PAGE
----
Every time we hear about a new oil discovery, we hope that it means lower prices in the future. But does it happen, or are these discoveries just making up for the loss of supply from depleted oil wells or oil spills?
The share-swap agreement between British Petroleum (BP, publically traded company) and Rosneft (state-owned Russian company) means that Rosneft will be able to extract large amounts of oil and gas from the Arctic region, using BP's deep-water drilling expertise. Given what happened in the Gulf of Mexico, where a BP deep-water rig blew up and spewed millions of barrels of oil into the ocean, BP will have its work cut out proving that this Arctic venture will be environmentally sound. It will probably prove to be an expensive operation and may be controversial to regulate, given Russia's control of Rosneft.
Long-term this sort of oil exploration will probably only help to slow down crude oil price rises, and consequently the effect on heating oil prices will be limited. Besides, the biggest effect on heating oil prices is seasonal variations in demand - although the long-term trend is upwards and inflation-busting. Another thing to keep in mind is that this new oil field is probably more expensive to exploit than oil fields have been in the past; one reason this field is only being explored now is because it wasn't worth it in the past (when oil was cheaper). Now oil costs more, we are tapping into more difficult sources -- because it's finally cost effective to do so.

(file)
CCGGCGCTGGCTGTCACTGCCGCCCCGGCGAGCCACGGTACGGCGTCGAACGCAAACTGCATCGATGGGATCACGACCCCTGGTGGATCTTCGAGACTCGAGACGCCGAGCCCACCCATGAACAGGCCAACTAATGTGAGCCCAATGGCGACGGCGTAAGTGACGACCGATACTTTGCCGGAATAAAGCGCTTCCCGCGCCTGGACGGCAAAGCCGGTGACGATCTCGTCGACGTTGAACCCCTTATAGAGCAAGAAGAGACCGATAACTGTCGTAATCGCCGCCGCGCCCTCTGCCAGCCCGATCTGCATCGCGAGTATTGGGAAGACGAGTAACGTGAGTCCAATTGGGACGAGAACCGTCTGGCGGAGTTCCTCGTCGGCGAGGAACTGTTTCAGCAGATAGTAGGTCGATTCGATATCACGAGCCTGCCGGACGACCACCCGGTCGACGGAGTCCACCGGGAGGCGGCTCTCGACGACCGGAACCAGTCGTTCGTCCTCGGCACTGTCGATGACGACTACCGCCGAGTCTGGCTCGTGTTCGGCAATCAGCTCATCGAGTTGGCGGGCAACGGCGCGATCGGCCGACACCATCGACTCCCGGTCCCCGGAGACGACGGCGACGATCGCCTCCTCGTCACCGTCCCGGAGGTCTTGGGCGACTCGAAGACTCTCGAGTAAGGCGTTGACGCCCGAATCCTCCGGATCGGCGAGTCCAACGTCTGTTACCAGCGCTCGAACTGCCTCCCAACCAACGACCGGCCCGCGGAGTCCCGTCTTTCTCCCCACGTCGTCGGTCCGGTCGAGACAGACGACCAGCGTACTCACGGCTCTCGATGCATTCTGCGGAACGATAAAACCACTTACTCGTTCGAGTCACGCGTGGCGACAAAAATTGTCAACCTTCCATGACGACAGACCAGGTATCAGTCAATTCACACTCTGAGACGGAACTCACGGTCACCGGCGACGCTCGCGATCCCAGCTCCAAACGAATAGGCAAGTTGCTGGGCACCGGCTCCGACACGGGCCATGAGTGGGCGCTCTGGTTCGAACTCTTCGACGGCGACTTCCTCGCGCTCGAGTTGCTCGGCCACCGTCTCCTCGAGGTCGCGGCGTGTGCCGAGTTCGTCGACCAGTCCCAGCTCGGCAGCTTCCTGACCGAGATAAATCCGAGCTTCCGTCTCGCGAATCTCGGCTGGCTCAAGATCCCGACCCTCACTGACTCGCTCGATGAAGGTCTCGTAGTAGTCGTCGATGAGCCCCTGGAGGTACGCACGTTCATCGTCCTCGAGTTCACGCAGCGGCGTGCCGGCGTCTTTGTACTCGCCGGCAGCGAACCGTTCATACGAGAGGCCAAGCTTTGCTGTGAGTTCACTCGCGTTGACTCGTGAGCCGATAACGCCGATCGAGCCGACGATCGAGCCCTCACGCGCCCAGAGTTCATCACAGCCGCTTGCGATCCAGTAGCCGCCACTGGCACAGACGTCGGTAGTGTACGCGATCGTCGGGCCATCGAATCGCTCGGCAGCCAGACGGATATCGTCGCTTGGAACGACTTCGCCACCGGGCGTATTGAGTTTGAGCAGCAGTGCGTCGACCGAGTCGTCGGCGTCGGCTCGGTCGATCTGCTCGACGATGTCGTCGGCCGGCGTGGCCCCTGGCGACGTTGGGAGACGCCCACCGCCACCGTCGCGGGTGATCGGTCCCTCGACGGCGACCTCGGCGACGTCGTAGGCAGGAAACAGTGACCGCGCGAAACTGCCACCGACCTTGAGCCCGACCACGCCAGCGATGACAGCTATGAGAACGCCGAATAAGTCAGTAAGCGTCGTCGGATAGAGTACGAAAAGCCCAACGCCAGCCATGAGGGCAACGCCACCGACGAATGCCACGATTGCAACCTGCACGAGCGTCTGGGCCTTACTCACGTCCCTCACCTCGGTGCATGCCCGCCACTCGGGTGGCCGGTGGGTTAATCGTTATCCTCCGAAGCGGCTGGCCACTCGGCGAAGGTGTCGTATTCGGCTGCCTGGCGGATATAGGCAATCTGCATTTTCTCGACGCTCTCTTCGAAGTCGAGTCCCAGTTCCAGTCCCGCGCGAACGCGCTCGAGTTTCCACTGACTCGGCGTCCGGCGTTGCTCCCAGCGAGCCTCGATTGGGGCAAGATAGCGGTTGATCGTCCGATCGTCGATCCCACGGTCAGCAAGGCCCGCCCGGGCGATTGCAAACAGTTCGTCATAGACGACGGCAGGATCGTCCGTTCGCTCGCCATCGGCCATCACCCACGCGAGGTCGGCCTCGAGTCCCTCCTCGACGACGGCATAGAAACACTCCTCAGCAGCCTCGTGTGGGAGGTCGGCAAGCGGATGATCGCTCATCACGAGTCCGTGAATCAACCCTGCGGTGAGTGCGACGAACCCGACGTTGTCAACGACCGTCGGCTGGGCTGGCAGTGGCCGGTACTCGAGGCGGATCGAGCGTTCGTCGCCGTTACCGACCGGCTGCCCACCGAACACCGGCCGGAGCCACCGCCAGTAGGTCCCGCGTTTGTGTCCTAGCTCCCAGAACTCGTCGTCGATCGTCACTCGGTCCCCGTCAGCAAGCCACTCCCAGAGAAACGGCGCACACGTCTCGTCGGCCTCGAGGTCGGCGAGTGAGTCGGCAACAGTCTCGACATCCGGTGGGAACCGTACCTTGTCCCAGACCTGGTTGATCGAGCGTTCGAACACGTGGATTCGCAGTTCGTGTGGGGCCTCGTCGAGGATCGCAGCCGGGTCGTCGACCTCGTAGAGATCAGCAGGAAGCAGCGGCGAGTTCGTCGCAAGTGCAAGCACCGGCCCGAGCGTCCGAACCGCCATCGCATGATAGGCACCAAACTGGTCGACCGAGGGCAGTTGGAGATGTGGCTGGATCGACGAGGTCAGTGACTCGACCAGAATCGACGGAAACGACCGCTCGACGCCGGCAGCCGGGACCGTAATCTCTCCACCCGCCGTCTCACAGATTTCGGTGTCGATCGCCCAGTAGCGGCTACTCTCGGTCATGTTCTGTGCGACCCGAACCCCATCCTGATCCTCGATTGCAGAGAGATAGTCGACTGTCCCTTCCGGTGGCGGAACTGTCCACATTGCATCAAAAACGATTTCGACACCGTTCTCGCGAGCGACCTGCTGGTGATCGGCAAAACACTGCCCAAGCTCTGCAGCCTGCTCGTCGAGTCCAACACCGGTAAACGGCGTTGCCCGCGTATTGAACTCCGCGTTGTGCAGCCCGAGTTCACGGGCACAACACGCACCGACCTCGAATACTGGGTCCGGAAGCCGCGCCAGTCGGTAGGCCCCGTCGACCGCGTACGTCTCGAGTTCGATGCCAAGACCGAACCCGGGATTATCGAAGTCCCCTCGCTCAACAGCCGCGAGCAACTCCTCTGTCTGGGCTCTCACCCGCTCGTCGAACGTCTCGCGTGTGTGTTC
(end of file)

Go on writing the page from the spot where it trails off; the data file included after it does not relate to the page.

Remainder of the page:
Read more about the investment pros and cons: Is BP a safe investment?
There are two obvious solutions staring us in the face: 1) The pure energy that exist below the ground; and 2) the solar energy that lies above. So scientist and inventors get on with it, before we turn everything into dust from which we descended!